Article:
If you are comfortable with how level your floor is, even if it is tilting a few inches, the foundation is doing exactly what it is supposed to do; it is holding the house off the ground. Even if is considerably out of livel, this movement probably took decades to occur and has probably been arrested.
Cracks are found in practically all old foundations because as soil expands and contracts, which, given its clay content, is the rule in the Bay Area, the brittle concrete cracks even if the soil expands an inch or two.
People ask me about cracks all the time and if someone could give some evidence as to why a crack can be a problem, especially when practically every house has a foundation with some cracking, I would like to hear about it so I can address it.
The second function of a foundation is to absorb earthquake forces and transfer them into the ground. If segments of the foundation are in bad shape or completely missing is immaterial so long as there is enough good foundation to attached the house to. It is very rare for a foundation to be in bad enough shape to warrant replacement and rarely does it make sense to replace a segment of deteriorated foundation so long as the rest of the foundation is in good shape.
This is also borne out by tests done by the Structural Engineer’s Association which evaluated concrete with a quality rating as low as 1500 psi. Their tests concluded: “The difference in the strength of the concrete did not appreciably affect the performance of the foundation anchorage systems (Bolts) which work with new foundations just as effectively as with weaker concrete (psi). The predominant failure mechanism was the wood sill plate in both the good and weak concrete foundations.”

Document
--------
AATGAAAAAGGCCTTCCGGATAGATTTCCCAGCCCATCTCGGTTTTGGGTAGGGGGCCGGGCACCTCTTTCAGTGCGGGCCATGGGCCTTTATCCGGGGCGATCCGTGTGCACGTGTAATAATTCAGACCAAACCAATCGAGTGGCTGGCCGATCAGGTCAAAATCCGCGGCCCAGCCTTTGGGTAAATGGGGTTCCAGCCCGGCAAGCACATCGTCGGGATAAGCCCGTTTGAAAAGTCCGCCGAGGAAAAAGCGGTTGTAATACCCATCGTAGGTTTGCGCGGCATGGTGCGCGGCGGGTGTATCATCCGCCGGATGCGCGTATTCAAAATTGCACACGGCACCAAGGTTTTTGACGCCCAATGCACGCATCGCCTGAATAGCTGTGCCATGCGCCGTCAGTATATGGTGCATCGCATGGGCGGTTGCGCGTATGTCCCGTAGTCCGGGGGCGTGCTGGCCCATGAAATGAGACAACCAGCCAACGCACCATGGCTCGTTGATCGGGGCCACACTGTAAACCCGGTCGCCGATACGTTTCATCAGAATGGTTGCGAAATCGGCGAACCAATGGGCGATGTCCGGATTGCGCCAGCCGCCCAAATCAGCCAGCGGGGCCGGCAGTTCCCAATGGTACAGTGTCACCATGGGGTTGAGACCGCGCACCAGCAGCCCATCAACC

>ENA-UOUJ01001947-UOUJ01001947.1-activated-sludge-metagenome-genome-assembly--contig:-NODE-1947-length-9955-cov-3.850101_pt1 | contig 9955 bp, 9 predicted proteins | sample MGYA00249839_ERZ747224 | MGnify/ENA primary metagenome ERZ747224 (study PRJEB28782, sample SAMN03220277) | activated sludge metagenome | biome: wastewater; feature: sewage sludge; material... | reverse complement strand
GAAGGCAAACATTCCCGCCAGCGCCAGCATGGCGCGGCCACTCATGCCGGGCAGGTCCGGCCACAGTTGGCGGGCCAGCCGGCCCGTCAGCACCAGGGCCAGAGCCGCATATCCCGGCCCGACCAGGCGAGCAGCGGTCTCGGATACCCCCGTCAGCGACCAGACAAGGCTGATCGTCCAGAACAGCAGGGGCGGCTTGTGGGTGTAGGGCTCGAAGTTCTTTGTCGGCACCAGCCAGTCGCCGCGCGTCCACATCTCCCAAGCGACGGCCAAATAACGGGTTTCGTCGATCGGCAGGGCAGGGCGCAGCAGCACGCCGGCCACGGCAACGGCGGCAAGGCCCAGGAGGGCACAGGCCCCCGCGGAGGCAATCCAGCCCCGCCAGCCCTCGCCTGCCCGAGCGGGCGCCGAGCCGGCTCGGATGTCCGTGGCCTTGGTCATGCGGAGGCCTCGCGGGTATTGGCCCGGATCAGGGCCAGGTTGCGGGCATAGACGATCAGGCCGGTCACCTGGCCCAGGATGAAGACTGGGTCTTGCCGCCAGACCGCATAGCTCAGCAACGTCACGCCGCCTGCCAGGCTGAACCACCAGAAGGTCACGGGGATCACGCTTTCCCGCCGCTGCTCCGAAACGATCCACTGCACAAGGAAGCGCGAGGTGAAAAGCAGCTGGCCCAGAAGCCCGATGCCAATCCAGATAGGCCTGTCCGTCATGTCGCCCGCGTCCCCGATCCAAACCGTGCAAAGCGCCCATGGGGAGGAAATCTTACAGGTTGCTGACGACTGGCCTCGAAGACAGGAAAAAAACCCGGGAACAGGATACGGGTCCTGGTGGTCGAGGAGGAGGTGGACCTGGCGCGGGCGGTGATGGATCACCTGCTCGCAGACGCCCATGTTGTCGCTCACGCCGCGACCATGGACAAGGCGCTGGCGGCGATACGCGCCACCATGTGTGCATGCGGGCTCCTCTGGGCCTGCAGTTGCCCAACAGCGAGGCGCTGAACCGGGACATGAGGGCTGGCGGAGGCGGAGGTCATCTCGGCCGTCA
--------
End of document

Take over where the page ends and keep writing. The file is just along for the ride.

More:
The California Existing Building Code
The California Existing Building Code specifies that old concrete can be assumed to be 1500 psi concrete which is exactly what the structural engineers tested. Therefore, unless tests show otherwise, we can assume that the existing concrete will perform quite well in a retrofitted house. Please scroll down until you see section Table A4-A and look at item number 3.1.
When a house has severe foundation cracks and settling, floors can become uneven, cracks appear in stucco and plaster walls, doors often stick in different seasons, existing cracks in the plaster or sheet rock walls seem to get larger and smaller and, once repaired, simply return a few months later.
More on Foundation Cracks
This expansion and contraction of clay soils can also cause cracks in plaster and around windows and doors. In this article you can read more here about expansive soils Historic building preservation structural engineer Nels Roselung wrote an excellent article on settling and foundation cracks that will answer many of your questions if you want more detailed explanatons.
How Expansive Soils cause Cracks and Settling
Hold both ends of a pencil and snap it in two in an upward direction. This is similar to the upward expansion of soil under a foundation that causes it to crack. Snap it in a downward direction. That is equivalent to downward pressure caused by the weight of the house on the foundation and is called foundation settlement. Foundation cracks are a normal part of settling and unless the crack is rapidly expanding there is nothing to worry about.
This expansion and contraction can also cause cracks in plaster and around windows and doors. In this article you can read more here about expansive soils Historic building preservation structural engineer Nels Roselung wrote an excellent article on settling and foundation cracks that will answer many of your questions.